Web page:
Also in this issue: DESY looks at a new experiment in Dark Matter, Dr. Adele Pentland is presenting the most significant pterosaur fossil ever discovered in Australia, we spotlight PRI-UK’s dimensional researcher Andy Willson, author Tony Damian tells an astonishing personal experience what demonstrates the past and present merging, Prof. Stephan Lewandowskyargues the psychological link between conspiracy theories and creationism from a teleological point of view and Prof. Carlos Montemayor discusses the possibility of conscious awareness existing on a subatomic level.
Good day every body,
After gaining an incredible support from both her contributors and the general public in the past year, The Next Truth has decided to take the next step and is going to expand its existence by publishing a second magazine; “The Next Truth; Young People Science”.
This magazine, what will be published every two month’s, will be focusing on both our next generation scientists and people who are less familiar with scientific terms and are curious to the myriad possibilities contemporary science has to offer.
With each new project, this one is also brining an avalanche of work what means that we have decided to remove the page “The Holy Trinity of our future selves” by the end of this week. But wait… a new FB page is under construction! 😊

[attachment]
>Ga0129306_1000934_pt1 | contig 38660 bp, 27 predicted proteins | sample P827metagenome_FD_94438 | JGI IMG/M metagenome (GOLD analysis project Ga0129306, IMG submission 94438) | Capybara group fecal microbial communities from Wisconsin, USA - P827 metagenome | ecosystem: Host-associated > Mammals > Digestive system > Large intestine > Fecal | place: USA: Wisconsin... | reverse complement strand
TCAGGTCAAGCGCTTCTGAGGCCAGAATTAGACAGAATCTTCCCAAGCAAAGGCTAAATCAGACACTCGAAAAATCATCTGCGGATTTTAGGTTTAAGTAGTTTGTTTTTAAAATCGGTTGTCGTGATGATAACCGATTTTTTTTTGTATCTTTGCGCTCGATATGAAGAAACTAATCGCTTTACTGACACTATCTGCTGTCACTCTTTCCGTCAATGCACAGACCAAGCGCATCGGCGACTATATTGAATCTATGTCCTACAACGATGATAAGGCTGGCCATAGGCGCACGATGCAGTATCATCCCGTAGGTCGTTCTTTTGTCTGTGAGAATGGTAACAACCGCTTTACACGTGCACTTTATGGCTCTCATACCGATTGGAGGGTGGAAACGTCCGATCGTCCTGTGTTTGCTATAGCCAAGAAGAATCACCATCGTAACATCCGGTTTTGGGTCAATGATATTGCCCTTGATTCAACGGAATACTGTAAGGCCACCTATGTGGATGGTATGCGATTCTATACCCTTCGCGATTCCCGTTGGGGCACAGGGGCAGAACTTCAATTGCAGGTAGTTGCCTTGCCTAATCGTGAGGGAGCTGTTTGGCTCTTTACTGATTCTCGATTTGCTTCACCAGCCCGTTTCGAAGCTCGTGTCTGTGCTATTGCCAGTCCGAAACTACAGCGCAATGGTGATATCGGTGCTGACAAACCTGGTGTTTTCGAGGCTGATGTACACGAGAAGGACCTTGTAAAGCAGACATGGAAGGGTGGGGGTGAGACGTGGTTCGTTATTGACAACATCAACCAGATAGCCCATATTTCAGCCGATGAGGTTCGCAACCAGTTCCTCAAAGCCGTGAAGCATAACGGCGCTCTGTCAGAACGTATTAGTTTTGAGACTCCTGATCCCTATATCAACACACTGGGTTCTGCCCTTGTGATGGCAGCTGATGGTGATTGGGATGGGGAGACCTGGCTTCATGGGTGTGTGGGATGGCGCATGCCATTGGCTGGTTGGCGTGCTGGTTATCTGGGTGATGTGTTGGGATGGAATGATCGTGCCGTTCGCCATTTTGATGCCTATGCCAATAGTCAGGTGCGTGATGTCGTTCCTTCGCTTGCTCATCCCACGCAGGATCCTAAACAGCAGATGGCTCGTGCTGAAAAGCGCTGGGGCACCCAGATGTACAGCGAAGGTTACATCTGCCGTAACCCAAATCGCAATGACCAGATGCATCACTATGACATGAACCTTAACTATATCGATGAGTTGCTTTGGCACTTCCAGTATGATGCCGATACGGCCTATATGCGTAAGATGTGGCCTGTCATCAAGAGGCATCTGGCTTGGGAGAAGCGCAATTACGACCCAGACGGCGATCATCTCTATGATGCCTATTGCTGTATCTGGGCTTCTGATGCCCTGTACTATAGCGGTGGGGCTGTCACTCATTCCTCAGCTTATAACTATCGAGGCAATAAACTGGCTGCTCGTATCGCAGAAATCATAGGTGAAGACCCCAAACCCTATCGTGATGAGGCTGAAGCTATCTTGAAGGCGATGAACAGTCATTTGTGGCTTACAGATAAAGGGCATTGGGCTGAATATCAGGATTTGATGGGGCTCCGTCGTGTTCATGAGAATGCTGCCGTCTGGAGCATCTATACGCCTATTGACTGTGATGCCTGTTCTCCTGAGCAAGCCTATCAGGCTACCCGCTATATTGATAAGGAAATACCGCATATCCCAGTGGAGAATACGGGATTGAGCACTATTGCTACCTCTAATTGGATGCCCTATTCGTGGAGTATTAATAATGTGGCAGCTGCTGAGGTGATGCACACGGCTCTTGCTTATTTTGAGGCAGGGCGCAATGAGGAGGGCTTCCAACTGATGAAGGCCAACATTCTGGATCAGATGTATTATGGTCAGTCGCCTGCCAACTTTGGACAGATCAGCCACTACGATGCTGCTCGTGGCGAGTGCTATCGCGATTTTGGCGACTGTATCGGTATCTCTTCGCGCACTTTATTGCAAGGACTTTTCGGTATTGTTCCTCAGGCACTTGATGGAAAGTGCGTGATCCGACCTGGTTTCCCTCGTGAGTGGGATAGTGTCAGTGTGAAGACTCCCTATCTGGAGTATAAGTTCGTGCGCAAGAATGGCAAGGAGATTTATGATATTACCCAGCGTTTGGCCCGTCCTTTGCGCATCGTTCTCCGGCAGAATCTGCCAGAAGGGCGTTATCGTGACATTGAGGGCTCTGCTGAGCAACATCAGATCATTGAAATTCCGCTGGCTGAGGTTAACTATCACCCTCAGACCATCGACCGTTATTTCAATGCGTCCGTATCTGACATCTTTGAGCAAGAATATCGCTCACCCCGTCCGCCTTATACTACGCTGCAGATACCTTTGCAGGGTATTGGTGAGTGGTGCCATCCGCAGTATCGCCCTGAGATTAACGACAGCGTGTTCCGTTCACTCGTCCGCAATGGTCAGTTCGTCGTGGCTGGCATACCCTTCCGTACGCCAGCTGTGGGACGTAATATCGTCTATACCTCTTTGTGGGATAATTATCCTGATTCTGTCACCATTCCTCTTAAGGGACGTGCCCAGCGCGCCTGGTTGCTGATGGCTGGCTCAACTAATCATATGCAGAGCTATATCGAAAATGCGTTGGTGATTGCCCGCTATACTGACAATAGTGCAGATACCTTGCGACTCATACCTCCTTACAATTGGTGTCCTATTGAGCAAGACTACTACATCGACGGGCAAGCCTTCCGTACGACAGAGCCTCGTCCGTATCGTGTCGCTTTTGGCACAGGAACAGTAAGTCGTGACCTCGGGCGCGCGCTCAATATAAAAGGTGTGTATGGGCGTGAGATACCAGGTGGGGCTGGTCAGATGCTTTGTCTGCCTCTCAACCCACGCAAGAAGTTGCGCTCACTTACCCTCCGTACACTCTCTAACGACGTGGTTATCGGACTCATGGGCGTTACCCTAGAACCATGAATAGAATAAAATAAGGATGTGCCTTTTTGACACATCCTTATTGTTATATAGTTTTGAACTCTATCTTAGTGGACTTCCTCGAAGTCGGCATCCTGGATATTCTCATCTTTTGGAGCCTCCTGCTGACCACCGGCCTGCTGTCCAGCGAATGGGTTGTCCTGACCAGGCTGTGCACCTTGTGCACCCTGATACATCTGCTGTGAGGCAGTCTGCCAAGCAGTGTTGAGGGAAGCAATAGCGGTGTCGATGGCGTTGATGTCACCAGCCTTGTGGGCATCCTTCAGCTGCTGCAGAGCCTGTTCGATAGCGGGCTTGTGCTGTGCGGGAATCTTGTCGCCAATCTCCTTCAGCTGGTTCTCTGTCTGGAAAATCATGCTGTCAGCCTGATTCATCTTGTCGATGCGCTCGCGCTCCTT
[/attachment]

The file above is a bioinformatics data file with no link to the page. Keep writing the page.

You are more than welcome to check out “The Next Truth; Young People Science” and read all the upcoming awesome and fun scientific articles… written by scientists and for our next generation of engineers, astronomers, psychologists, chemists, physicists, among others, to have the change to stand up and unlock their enthusiasm and thus their brilliant minds.
To tease your curiosity a little bit, let me introduce to you one of the contributors of the first issue of the magazine via our new FB-page… Dr. Fiona Cross who is conducting research to SPIDERS! Soooooo creeeeepy! 😱 https://www.facebook.com/The-Next-Truth-Young-People-Science-110097887078796/?modal=admin_todo_tour[Top]